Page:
Monet with a Side of Mash – A New Form of Protest

What happens when food is used by activists fighting against climate change?

by Gabriella Mazza

Four Seasons in One Head by Giuseppe Arcimboldo, c. 1590, National Gallery of Art, U.S.

Food and painting have long been an appetizing combination in the history of art. Commonly portrayed in works of the Renaissance and Baroque periods, such as Caravaggio’s decadent still lifes and Giuseppe Arcimboldo’s composite heads of fruits, vegetables, fish, and plants, food continues to be a frequent subject of portrayal well into the Modern and contemporary eras. Lavish depictions of banquets and exotic specimens from foreign lands in pre-19th-century art stood as a symbol of copiousness and wealth. In recent times, food has adopted different meanings, symbolizing reckless consumerism or the transience and fragility of human life, as seen, for example, in Francis Bacon’s paintings of meat carcasses and James Rosenquist’s enlargements of pasta dishes and canned products.

What does it mean, however, when food is used as an instrument of protest in the context of art?

Two environmental activists from Letzte Generation threw mashed potatoes at Haystacks, a work by Impressionist artist Claude Monet, which had sold for a mind-boggling $110.7 million at an auction in 2019. The stunt occurred on October 22 at a Potsdam fine art museum, in Germany. The perpetrators were investigated for property damage and trespassing and the painting, hidden behind a layer of protective glass, remained unscathed.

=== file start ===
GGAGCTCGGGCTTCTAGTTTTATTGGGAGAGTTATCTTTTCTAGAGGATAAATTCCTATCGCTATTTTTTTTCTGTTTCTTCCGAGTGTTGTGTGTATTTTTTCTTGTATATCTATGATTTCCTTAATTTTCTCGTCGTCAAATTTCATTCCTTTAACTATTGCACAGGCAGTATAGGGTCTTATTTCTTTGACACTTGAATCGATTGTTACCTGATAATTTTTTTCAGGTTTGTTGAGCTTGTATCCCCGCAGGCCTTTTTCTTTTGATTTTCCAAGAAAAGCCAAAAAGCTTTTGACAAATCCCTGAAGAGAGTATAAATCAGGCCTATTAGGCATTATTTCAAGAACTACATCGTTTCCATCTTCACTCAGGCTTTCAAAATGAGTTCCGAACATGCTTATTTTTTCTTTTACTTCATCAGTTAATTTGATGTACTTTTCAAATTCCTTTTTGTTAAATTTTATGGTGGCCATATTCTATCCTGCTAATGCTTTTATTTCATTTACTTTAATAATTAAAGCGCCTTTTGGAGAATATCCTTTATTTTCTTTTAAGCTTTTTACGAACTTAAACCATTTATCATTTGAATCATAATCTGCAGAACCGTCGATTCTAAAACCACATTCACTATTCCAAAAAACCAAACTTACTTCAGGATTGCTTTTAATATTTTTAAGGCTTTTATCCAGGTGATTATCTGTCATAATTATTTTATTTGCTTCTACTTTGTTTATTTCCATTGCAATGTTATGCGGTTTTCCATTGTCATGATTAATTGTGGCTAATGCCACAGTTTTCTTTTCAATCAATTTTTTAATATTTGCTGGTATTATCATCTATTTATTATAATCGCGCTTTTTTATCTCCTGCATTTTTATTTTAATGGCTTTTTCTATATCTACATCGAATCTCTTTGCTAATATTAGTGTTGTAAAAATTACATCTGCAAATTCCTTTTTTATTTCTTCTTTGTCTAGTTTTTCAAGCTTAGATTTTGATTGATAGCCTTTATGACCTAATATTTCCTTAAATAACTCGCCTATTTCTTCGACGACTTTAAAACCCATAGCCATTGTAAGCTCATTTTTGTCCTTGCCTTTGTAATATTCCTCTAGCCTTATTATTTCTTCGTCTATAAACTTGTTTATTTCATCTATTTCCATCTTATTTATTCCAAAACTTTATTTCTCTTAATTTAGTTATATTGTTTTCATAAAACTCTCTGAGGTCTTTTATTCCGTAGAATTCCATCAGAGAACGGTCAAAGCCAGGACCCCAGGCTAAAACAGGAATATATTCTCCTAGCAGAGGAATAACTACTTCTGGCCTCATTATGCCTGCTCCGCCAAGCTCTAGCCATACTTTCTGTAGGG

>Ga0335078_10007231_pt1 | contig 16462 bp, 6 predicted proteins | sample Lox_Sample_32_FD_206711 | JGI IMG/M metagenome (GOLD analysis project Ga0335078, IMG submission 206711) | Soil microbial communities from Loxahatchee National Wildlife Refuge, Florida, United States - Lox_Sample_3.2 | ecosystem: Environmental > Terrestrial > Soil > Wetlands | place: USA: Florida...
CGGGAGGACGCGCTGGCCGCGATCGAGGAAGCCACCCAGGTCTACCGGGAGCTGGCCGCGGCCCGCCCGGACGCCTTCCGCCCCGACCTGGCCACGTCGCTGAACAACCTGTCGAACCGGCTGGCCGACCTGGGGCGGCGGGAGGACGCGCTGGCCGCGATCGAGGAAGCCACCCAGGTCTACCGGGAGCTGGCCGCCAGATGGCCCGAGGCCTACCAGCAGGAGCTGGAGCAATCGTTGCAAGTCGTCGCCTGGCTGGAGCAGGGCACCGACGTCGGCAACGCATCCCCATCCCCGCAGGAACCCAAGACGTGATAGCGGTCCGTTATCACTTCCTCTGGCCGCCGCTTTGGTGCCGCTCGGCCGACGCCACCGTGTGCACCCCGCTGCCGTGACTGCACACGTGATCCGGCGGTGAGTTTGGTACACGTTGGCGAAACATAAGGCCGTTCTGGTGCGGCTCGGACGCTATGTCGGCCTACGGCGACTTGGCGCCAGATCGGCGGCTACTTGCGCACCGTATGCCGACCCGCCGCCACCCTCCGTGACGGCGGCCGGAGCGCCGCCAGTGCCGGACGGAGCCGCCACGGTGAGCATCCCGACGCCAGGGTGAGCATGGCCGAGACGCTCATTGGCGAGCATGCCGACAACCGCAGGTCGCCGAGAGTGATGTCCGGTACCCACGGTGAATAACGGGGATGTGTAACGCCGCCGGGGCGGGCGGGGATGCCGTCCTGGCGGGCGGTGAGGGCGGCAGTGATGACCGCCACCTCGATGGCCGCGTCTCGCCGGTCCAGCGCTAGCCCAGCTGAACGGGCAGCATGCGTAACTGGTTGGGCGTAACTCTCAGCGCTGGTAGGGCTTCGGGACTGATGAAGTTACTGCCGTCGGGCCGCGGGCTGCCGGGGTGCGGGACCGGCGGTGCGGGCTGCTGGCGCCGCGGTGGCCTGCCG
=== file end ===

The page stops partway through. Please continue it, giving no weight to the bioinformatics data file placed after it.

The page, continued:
Letzte Generation (which translates as ‘The Last Generation’) is a German-Austrian organization that promotes environmental causes through acts of civil disobedience. Their aim is to push for drastic measures against the disastrous effects of climate change and global warming. In an open letter to the federal government, posted on their website, the protesters claimed they would “provide maximum public disturbance from 10.10.2022,” if the authorities failed to meet their demands.

Concerns were raised about alarmingly hot temperatures in Europe–especially this past summer–natural disasters, such as fires and floods, occurring in regions never before affected by such calamities, as well as groundwater contamination and reduction due to infiltrations of seawater. These recent disruptions in weather patterns are bound to bring forth droughts, famine, and eventually wars, as soils get depleted and populations fight over the control of natural resources. “If you put decisive action against climate collapse on the back burner for just two to three more years, it will be too late,” the group forebodes.

In the face of climate catastrophe, the protesters ask the authorities to make radical efforts to limit global warming to 1.5 degrees Celsius, as stipulated by the Paris Agreement, a legally binding international treaty on climate change signed in 2015 by 197 countries. Among their requests are the introduction of a 100 km/h-speed limit on German highways–where there is currently none–and affordable public transportation.

“People are starving, people are freezing, people are dying,” one of the activists pleaded in a video tweeted by Letzte Generation. “We are in a climate catastrophe and all you are afraid of is tomato soup or mashed potatoes on a painting. Do you know what I’m afraid of? I’m afraid because science tells us that we won’t be able to feed our families in 2050,” another protester said.

The incident occurred only nine days following the dousing of Van Gogh’s Sunflowers with tomato soup at the London National Gallery by another environmental organization, Just Stop Oil, and a few months after climate activists glued their hands to masterpieces by Sandro Botticelli, Nicolas Poussin, Rubens, and Cranach, in art institutions in Florence, Italy, and all across Germany.